Vested Interest in Selling Pharmaceutical Drugs May Be Having an Adverse Affect on Your Health

The major contributor to the big picture of health is the pharmaceutical company's research and development (R&D, where the making of new drugs begins. There are other research institutions outside of pharmaceutical companies, such as universities. The drug companies however, fund many of these.

In spite of all the clinical trials that go on, it is worth remembering it was reported that 106,000 died from adverse drug side effects prescribed by doctors on the advice of pharmaceutical companies in the USA. That, of course, doesn't even take into consideration the numbers that were made ill and lived, or the unreported incidents.

The public at large have no idea how a new drug therapy can be made in R&D and get through trials in a somewhat uncritical manner. We have already seen how vested commercial interest has swayed the outcome when it comes to academia. It also extends to R&D and much further, as I will explain.

From a study, made by Dr E.G Campbell et. al. it was found that advisory panels, which comprise the Institutional Revue Boards, are made up of individuals from medical faculties. Half of the advisors were consultants to pharmaceutical companies. Because of these connections, it was feared that decisions regarding post-clinical trials would be biased in favour of commercialism rather than care.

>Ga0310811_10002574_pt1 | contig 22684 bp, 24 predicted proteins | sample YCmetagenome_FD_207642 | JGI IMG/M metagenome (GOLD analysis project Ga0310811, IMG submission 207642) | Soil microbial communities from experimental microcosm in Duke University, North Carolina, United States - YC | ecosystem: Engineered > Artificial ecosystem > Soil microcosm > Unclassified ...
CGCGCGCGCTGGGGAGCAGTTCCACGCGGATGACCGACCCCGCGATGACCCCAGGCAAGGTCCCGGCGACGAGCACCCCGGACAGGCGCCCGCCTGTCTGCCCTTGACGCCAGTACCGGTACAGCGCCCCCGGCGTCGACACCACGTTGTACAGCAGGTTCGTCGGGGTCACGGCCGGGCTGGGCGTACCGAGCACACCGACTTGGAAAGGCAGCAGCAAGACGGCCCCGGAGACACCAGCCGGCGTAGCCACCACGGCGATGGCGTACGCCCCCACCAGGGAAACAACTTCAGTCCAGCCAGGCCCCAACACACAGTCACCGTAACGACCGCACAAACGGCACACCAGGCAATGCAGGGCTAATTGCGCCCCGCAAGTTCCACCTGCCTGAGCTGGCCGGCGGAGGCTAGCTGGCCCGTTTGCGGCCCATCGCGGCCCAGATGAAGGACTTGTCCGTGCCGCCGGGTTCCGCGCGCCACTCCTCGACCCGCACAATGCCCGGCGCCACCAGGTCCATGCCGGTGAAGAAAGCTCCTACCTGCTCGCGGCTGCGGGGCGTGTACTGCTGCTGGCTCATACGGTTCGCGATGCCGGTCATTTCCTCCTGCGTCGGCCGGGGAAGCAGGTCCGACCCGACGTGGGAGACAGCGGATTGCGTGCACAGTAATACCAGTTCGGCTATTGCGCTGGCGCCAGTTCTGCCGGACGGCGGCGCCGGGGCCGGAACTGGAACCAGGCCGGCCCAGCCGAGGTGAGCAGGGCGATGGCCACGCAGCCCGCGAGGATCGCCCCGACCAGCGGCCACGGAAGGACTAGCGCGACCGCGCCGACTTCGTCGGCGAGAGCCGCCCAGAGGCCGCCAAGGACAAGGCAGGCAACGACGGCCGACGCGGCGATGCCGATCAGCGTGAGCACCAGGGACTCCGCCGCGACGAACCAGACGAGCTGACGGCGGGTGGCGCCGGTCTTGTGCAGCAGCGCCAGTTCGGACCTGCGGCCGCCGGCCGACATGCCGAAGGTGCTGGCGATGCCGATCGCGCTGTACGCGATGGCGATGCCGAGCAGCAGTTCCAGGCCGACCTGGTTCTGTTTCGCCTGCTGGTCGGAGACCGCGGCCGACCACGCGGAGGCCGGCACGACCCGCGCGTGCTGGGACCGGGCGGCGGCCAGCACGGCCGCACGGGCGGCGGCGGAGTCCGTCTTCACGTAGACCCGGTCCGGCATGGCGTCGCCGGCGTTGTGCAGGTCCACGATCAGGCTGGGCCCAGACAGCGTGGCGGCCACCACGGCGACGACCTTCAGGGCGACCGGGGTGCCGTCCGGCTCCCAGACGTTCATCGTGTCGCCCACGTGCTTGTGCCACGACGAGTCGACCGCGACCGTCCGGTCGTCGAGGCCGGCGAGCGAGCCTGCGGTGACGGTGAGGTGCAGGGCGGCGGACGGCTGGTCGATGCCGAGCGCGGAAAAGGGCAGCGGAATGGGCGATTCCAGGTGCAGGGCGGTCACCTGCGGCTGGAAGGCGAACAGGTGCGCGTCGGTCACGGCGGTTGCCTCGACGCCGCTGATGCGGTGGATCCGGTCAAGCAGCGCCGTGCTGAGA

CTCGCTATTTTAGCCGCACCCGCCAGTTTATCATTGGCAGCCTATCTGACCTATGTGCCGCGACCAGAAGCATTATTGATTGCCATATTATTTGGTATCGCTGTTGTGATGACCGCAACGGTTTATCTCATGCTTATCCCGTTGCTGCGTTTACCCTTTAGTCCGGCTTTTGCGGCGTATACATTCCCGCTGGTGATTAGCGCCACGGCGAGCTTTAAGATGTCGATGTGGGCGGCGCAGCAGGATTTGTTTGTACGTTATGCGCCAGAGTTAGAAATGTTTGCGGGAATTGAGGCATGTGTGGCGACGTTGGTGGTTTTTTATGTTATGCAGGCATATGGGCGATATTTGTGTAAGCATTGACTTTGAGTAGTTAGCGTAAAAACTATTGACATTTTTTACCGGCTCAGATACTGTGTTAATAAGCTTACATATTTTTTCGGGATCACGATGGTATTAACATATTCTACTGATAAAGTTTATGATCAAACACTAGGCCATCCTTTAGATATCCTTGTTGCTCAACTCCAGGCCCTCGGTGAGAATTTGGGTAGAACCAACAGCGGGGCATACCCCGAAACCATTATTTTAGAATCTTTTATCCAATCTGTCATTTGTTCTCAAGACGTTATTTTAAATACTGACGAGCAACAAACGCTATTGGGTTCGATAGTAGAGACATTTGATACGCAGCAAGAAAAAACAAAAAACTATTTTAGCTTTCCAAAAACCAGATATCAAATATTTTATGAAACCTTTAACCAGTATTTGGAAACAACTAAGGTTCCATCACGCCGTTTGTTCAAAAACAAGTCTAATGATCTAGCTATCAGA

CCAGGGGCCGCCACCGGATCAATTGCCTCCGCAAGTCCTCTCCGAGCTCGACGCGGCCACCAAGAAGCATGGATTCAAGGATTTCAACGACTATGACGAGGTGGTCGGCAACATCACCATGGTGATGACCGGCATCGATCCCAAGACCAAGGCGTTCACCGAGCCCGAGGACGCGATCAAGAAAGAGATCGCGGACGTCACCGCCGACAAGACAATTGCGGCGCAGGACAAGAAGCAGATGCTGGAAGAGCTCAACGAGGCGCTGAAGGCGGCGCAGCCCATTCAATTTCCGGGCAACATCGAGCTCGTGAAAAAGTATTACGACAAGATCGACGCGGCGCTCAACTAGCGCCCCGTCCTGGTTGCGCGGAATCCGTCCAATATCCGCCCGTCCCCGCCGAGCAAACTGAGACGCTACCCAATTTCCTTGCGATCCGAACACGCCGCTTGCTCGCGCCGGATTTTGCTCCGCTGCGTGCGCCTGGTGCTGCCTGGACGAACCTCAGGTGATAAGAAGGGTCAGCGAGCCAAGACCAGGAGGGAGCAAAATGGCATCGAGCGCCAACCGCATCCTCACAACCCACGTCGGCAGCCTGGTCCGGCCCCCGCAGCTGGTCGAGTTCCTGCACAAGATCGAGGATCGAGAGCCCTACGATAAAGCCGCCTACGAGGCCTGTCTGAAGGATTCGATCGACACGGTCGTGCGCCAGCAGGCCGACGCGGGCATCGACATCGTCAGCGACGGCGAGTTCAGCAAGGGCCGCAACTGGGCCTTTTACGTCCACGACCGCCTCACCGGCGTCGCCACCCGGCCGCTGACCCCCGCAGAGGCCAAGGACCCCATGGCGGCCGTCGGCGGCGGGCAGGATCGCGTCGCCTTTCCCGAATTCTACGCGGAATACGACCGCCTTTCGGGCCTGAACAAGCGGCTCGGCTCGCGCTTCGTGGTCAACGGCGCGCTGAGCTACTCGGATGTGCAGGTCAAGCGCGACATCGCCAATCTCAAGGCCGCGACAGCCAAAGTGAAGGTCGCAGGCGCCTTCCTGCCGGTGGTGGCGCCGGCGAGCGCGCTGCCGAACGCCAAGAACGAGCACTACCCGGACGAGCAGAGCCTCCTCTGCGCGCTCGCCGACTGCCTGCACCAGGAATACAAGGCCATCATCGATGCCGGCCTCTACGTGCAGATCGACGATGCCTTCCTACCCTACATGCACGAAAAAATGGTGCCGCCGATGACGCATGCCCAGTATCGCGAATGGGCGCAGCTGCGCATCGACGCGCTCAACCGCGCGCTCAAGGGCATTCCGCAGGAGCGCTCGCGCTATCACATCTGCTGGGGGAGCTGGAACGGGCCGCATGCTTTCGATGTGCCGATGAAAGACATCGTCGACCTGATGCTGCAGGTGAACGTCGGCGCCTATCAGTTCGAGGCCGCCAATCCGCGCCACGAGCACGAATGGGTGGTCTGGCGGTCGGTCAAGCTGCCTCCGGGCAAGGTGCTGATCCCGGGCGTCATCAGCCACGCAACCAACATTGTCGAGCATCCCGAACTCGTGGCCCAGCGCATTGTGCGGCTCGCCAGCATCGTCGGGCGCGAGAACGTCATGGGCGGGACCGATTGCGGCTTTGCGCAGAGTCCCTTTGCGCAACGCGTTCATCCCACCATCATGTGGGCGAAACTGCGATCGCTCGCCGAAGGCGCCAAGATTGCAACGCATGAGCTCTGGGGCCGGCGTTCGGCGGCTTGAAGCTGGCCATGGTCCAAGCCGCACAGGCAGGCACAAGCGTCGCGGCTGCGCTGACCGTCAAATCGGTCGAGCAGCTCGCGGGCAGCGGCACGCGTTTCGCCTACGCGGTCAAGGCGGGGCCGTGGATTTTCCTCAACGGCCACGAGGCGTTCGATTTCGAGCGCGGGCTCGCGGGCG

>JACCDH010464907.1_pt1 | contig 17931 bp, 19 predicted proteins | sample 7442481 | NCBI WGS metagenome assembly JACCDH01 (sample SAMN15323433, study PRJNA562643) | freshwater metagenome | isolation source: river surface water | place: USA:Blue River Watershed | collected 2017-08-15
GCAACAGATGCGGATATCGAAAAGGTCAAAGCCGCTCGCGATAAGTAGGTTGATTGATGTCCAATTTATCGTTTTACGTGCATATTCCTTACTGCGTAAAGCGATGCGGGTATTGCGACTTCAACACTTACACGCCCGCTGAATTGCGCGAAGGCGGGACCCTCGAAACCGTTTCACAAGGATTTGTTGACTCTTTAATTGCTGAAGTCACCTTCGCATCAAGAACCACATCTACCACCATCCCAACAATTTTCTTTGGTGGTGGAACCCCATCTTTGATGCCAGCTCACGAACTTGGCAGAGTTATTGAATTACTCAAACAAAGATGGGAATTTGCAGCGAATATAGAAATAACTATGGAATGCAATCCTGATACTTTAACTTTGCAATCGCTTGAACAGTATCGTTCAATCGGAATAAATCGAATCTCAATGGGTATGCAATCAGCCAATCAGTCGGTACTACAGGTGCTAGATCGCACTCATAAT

Following this, 'Health Daily News' released a news report. This was the follow up to the above study from its main author Doctor E.G Campbell who was quoted in the periodical saying: "Our revious research with faculty has shown us that heavy ties to industry can affect scientific behaviour, leading to such things as trade secrecy and delays in publishing research. It is impossible to say that similar relationships with companies could effect IRB members' activities and attitudes."

Considering the above, ABC news came up with some very interesting revelations from a survey on clinical drug trials:

It was found that if a non-pharmaceutical company funded a trial, then there would be a 50% chance of the results being considered favourable, while a pharmaceutical company would favour 90% of the results.

-Clearly this shows self-interest is operating. If clinical trials have so much at stake commercially, where self-interest can affect good science and override public protection then this questions the moral integrity of certain individuals and hinders the progress of health.

Over the recent years, governments have cut down on funding academia and research institutions. -Big Pharma steps in, with its forever increasing funding. For example, the drug industry gave two hundred and ninety two million dollars in 1981 and over two billion in 1991...not out of the goodness of its heart of course, but because of the control it could exert over these bodies.